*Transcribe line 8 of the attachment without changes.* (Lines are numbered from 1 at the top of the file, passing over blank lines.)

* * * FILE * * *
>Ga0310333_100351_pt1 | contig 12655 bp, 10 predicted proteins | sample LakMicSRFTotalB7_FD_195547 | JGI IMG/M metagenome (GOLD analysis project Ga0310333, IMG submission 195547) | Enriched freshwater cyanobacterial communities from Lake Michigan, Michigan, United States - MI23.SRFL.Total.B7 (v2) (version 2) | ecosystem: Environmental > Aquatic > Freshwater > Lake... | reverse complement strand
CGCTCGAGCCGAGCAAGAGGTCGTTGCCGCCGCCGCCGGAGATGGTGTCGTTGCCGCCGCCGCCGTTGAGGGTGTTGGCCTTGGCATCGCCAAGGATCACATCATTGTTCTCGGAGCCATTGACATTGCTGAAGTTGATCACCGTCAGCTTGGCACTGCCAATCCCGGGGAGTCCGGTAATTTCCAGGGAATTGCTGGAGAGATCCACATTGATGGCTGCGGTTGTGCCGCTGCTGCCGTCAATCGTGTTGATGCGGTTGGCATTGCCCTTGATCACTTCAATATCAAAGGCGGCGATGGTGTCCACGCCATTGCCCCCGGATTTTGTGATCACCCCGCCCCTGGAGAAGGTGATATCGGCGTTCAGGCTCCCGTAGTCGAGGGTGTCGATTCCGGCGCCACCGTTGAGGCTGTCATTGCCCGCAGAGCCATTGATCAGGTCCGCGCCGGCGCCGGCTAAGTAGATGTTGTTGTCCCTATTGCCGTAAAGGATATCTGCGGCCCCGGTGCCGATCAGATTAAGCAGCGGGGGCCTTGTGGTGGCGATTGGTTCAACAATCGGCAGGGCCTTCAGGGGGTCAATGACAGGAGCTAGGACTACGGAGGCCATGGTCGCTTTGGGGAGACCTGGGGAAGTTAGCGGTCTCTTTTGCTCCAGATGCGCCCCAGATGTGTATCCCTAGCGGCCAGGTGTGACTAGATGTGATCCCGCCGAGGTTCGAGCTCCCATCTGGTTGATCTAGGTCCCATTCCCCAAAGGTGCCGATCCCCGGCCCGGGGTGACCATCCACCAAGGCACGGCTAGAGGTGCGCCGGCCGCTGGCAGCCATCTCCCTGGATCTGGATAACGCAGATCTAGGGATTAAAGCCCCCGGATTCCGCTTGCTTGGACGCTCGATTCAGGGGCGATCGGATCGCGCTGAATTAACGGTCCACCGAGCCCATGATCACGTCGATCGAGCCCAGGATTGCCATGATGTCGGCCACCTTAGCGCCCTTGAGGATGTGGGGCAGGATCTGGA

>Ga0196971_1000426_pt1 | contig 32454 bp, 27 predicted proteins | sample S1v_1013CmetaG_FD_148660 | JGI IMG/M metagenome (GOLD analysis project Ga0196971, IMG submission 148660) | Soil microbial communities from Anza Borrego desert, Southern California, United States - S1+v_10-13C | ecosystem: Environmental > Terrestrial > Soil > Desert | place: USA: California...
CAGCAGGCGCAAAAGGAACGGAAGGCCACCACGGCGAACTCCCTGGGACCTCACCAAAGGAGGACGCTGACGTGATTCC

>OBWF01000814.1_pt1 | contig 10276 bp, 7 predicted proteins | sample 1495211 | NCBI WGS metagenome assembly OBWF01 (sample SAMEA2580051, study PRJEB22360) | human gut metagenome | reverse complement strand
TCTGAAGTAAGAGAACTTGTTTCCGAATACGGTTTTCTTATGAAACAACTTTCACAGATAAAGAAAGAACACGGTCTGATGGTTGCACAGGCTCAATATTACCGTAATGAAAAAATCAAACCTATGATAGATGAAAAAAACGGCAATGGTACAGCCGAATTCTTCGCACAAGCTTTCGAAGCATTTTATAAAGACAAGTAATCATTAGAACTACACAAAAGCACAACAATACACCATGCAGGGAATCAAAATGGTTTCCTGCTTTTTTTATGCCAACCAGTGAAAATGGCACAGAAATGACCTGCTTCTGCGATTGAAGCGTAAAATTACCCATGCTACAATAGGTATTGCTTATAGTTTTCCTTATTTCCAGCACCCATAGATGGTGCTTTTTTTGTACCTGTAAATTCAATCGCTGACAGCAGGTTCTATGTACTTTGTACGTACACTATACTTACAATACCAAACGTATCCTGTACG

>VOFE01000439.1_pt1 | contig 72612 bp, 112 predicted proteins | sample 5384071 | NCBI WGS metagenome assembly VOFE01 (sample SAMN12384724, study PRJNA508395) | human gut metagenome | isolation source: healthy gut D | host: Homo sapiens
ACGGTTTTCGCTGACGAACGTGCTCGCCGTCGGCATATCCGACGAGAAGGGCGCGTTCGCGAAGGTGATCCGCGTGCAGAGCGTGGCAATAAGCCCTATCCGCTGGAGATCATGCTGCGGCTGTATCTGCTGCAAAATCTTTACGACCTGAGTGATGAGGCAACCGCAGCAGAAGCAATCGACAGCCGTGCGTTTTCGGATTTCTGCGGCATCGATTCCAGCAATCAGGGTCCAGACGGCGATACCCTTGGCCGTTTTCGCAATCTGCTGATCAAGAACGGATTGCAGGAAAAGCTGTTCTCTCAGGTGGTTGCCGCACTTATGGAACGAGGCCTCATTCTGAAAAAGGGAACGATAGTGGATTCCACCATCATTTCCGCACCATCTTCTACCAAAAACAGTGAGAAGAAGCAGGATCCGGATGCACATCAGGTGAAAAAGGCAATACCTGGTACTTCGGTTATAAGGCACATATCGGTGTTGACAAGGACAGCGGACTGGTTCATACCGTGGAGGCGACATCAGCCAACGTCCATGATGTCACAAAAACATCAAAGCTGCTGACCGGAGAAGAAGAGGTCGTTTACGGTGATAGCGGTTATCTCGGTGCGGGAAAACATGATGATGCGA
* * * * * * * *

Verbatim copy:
ACGGTTTTCGCTGACGAACGTGCTCGCCGTCGGCATATCCGACGAGAAGGGCGCGTTCGCGAAGGTGATCCGCGTGCAGAGCGTGGCAATAAGCCCTATCCGCTGGAGATCATGCTGCGGCTGTATCTGCTGCAAAATCTTTACGACCTGAGTGATGAGGCAACCGCAGCAGAAGCAATCGACAGCCGTGCGTTTTCGGATTTCTGCGGCATCGATTCCAGCAATCAGGGTCCAGACGGCGATACCCTTGGCCGTTTTCGCAATCTGCTGATCAAGAACGGATTGCAGGAAAAGCTGTTCTCTCAGGTGGTTGCCGCACTTATGGAACGAGGCCTCATTCTGAAAAAGGGAACGATAGTGGATTCCACCATCATTTCCGCACCATCTTCTACCAAAAACAGTGAGAAGAAGCAGGATCCGGATGCACATCAGGTGAAAAAGGCAATACCTGGTACTTCGGTTATAAGGCACATATCGGTGTTGACAAGGACAGCGGACTGGTTCATACCGTGGAGGCGACATCAGCCAACGTCCATGATGTCACAAAAACATCAAAGCTGCTGACCGGAGAAGAAGAGGTCGTTTACGGTGATAGCGGTTATCTCGGTGCGGGAAAACATGATGATGCGA